<http://example.org/1>
    dcterms:title "Something: a something something" ;
    ex:hasWork <http://example.org/works/1234> .

<http://example.org/works/1234>
    a <http://RDVocab.info/uri/schema/FRBRentitiesRDA/Work>;
    dcterms:title "Something" .

we’ve now done something useful, unambiguous and reusable (and not ignoring FRBR while simultaneously defining it).  The closed nature of IFLA’s development of these vocabularies don’t lead to me have much hope, though.

But, again, back to Ed.  Like I said, I really don’t think the internet will fall apart and satellites will come crashing to the earth if we don’t adhere consistently to httpRange-14.  No, the reason why I call bullshit on Ed’s statement is because he finds the use of owl:sameAs on resources such as http://purl.org/NET/marccodes/muscomp/sn#genre to be inappropriate.  While in his post he claims it’s fine that we conflate the resource of William Shakespeare as a foaf:Person and foaf:Document that was modified on “2010-06-28T17:02:41-04:00″, he on the other hand questions the appropriateness of <http://purl.org/NET/marccodes/muscomp/sn#genre> owl:sameAs <http://dbpedia.org/resource/Sonatas> because by doing so it infers that <http://purl.org/NET/marccodes/muscomp/sn#genre> has a photo collection at <http://www4.wiwiss.fu-berlin.de/flickrwrappr/photos/Sonata> (which, in fact, has little to do with the musical genre and actually has a lot of pictures of Hyundais, among other things).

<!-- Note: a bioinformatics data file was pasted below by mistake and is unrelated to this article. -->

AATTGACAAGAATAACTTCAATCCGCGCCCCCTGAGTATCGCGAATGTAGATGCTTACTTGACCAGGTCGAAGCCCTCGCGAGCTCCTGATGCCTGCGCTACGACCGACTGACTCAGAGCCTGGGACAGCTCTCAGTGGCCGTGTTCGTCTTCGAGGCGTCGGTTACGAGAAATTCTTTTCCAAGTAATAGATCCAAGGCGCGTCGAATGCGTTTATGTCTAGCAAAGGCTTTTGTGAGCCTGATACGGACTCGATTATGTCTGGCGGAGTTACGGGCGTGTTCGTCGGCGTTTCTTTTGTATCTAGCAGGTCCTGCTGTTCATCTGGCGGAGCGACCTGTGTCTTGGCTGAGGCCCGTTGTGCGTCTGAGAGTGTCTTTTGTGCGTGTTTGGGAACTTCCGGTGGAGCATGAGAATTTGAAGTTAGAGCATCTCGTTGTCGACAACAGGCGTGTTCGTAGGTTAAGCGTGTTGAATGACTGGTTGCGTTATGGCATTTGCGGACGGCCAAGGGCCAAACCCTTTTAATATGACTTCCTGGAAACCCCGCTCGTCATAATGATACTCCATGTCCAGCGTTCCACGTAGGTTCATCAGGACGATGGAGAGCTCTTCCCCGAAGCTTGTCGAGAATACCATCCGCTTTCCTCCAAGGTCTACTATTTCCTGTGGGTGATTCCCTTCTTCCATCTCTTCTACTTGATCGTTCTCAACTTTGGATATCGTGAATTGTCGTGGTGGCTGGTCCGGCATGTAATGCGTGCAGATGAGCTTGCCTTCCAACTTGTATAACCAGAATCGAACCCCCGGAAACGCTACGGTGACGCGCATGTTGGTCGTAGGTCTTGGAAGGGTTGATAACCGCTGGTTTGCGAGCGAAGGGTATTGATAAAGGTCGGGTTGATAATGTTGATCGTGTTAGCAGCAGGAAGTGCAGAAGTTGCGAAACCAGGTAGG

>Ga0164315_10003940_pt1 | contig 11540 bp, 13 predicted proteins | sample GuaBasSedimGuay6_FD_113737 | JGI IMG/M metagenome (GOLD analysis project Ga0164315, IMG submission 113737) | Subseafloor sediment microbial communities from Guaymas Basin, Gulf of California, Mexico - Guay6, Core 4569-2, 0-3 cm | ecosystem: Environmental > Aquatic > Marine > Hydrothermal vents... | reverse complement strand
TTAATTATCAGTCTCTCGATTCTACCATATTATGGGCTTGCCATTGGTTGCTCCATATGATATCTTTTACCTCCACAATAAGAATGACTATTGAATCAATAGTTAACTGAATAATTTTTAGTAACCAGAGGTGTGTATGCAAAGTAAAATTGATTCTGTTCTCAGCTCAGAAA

This is a perfectly fair, valid and important point (and one that absolutely needs to be addressed), but doesn’t this also mean he actually cares that we say what we really mean?

A couple of months ago, I hacked up a really simple proof-of-concept Sinatra that took an LCCN, called the Library of Congress’ LCCN Permalink service’s MARCXML output for that particular LCCN and tried to model it into linked data. It was really basic: it only returned RDF/XML and had no persistence layer to it, so I ran it using Heroku’s free hosting plan.